The Hague, 29 November
On 21 November, an organised crime group specialised in money laundering, whose members were active in France, Belgium, the Netherlands and Morocco, was dismantled.
An investigative judge at the Court of Marseille had been investigating since 2015 into the activities of this complex structure involved in transporting the proceeds from drug trafficking, estimated that at least 300 Million EUR had already been laundered. The drugs were sold in France where the profits were collected and then transported to Belgium and the Netherlands. The criminals’ modus operandi involved the use of cash couriers traveling by car who would pick up the proceeds from drug trafficking throughout Western Europe (collection rate of over EUR 1 million per month) and transport the cash to Belgium and the Netherlands. The cash was there laundered to Morocco via the Middle East using unregulated financial channels (the Hawala system), thus leaving no tell-tale trail evidence for law enforcement investigators.
Belgian authorities reported 23 transports from Belgium to the Netherlands in a two-month period alone in early 2016.
Eurojust was requested to facilitate the transmission and execution of Letters of Request, and to assist a joint investigation team (JIT) between France, Belgium and the Netherlands. A coordination meeting with France, Belgium and the Netherlands was held at Eurojust in May 2016.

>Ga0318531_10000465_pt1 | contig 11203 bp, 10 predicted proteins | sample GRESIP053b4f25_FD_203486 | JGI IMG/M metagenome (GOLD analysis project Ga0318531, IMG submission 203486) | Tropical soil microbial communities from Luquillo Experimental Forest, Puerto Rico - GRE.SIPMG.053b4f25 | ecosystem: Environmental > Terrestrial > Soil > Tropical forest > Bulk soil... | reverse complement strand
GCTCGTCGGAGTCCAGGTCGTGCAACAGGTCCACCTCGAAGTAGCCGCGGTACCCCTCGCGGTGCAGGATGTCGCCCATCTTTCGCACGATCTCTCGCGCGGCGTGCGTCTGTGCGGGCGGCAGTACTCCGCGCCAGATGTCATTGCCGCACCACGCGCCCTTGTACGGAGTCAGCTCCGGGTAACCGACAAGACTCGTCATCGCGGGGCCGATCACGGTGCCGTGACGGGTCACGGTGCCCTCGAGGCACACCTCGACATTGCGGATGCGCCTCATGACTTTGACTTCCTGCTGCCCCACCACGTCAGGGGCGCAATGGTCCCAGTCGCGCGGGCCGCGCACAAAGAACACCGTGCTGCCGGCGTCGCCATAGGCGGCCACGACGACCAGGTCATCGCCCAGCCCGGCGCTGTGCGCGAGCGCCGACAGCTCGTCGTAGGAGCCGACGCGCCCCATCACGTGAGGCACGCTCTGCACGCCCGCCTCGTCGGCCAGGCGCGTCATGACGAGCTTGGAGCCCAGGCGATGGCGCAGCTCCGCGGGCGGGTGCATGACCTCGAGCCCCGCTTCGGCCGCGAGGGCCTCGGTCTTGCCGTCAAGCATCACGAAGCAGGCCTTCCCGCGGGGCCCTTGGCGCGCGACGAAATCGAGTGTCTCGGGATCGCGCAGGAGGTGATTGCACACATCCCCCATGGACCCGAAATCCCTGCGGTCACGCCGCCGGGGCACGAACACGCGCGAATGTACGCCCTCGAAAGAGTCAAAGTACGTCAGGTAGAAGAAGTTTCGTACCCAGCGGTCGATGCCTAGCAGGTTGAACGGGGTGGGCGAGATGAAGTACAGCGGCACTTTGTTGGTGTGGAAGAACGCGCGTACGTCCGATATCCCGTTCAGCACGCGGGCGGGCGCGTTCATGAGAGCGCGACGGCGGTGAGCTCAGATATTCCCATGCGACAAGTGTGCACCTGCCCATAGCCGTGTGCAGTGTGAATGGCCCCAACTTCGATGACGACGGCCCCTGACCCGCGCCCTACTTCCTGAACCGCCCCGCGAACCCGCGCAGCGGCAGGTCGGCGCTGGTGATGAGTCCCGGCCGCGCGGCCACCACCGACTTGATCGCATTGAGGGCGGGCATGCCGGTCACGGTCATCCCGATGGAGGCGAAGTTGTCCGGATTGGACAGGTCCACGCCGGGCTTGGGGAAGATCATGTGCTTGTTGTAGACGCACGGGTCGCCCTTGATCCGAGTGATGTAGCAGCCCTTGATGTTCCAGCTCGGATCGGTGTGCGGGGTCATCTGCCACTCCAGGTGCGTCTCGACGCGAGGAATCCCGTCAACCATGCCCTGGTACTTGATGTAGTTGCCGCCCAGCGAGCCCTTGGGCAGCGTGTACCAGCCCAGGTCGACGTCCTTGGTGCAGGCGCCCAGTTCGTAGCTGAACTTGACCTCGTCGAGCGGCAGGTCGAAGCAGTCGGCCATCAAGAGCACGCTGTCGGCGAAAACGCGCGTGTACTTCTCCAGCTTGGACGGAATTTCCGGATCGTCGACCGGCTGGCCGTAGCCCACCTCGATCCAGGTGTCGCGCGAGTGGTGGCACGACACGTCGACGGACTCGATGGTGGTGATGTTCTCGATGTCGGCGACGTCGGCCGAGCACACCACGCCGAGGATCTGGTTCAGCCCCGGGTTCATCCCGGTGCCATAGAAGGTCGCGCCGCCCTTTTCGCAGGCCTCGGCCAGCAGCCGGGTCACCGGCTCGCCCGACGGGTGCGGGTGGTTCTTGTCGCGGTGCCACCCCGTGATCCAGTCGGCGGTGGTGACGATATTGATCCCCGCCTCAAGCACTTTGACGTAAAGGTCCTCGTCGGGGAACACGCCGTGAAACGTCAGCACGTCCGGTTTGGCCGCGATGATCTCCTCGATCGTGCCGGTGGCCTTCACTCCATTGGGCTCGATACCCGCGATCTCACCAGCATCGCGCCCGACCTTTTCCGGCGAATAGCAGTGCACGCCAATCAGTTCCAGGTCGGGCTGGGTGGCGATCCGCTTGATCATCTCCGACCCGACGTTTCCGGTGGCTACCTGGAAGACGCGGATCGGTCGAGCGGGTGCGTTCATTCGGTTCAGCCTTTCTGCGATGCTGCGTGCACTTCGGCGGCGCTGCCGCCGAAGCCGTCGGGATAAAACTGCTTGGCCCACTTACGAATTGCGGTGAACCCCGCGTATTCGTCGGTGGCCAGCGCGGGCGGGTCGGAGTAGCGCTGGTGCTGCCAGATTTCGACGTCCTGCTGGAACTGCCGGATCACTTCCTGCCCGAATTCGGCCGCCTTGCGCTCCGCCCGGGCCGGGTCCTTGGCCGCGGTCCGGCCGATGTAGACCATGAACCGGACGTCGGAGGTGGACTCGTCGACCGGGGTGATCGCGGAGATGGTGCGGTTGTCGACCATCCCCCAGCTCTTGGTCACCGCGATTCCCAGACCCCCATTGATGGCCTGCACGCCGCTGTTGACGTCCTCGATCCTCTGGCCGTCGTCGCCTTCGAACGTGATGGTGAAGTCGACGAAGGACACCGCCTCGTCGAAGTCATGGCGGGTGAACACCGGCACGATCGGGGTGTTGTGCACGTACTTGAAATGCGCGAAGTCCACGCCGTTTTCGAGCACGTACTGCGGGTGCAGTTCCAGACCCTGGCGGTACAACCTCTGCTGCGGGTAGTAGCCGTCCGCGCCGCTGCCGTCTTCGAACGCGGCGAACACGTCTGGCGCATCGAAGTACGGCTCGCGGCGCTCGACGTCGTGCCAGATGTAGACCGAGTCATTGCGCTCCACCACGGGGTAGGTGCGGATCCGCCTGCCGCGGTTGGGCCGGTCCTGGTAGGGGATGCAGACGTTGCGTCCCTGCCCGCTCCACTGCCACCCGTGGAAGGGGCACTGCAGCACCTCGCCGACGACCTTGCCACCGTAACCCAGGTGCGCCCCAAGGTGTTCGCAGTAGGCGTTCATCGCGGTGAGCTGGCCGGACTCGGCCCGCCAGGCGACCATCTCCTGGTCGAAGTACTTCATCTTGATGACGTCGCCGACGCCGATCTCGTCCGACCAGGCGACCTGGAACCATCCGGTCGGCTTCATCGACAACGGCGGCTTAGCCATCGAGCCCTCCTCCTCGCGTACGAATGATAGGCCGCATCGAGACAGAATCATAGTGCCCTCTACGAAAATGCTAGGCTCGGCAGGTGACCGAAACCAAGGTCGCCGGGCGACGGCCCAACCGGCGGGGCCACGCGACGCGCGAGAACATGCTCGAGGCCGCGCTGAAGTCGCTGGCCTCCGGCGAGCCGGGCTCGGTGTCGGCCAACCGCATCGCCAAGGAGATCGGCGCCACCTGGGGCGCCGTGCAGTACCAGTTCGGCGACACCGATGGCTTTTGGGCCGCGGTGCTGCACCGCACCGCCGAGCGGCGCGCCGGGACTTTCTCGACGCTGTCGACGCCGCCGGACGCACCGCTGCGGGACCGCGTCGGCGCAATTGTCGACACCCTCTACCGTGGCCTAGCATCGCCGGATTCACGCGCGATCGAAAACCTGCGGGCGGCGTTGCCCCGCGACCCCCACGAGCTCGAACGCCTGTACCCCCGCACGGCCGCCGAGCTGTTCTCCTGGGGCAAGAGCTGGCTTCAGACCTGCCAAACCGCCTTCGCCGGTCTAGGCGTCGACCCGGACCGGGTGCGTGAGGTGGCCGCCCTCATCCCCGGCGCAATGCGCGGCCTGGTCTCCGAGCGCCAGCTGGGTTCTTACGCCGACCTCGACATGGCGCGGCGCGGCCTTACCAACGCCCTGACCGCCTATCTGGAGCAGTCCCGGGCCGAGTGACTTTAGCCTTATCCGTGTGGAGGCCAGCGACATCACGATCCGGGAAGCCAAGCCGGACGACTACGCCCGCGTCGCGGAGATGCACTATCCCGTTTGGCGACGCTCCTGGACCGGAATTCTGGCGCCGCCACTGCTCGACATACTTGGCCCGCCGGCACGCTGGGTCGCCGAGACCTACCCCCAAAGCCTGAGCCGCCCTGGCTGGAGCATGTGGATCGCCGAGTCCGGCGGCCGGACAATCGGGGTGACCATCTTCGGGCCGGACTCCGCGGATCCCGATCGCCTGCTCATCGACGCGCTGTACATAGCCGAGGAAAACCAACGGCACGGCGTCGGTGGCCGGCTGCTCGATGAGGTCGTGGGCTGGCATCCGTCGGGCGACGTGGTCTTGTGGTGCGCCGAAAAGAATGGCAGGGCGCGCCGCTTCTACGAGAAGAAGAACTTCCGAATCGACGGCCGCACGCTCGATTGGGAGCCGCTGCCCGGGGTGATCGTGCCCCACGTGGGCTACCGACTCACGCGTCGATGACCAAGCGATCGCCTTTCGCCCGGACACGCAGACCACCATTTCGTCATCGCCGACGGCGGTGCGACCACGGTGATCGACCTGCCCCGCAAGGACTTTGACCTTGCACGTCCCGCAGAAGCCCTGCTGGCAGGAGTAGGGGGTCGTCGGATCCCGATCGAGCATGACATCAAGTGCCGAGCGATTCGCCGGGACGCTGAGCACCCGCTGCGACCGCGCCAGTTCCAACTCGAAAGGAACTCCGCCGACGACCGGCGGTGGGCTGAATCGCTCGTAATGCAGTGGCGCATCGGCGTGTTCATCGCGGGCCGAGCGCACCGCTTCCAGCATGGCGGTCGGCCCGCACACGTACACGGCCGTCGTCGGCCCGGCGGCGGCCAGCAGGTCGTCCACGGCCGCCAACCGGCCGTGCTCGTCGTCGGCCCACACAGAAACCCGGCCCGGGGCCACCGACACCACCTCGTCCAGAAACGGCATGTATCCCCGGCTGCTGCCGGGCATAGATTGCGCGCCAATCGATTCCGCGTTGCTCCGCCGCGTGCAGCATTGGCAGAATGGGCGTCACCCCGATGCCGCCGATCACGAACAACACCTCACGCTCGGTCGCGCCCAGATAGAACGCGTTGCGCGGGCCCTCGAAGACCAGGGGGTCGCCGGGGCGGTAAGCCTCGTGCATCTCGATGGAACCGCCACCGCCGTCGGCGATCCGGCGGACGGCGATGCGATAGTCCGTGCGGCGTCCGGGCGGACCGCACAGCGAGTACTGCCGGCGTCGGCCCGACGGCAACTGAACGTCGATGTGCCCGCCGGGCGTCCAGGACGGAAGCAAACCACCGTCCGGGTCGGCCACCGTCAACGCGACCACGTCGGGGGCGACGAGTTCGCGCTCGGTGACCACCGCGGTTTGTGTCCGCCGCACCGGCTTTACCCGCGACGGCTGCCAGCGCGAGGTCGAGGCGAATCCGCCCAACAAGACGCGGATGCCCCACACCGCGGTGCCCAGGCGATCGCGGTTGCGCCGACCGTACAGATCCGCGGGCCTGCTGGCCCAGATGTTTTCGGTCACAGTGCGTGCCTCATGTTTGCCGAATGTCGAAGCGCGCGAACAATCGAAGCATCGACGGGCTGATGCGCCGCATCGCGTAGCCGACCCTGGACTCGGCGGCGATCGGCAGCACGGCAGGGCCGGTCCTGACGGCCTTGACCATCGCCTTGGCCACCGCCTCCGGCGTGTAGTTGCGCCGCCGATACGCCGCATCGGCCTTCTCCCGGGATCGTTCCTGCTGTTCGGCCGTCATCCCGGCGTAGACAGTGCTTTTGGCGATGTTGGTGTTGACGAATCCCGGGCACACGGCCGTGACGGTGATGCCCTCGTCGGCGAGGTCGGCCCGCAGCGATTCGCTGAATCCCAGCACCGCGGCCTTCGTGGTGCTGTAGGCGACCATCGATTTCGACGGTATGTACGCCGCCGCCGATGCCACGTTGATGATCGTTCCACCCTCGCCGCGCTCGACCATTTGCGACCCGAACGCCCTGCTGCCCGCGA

Europol employed mobile offices to assist national authorities during the action day, which was conducted by 450 police officers. 36 arrests took place simultaneously in France, Belgium and the Netherlands. Over EUR 2 622 000 in France, EUR 2 800 000 in Belgium and EUR 85 000 in the Netherlands, in total, around 5.5 Million EUR, in cash has been seized, alongside drugs, e.g. 20 kilo cocaine in the Netherlands, a quantity of gold worth EUR 800 000, eight cars in Belgium, three semi-automatic weapons (one in France, one in Belgium, one in the Netherlands) and ammunition.
In all phases of this complex investigation, information exchange among national authorities, Eurojust and Europol was essential.
For questions relating to the involvement of Member States, please contact the relevant national authorities.
Editor in Chief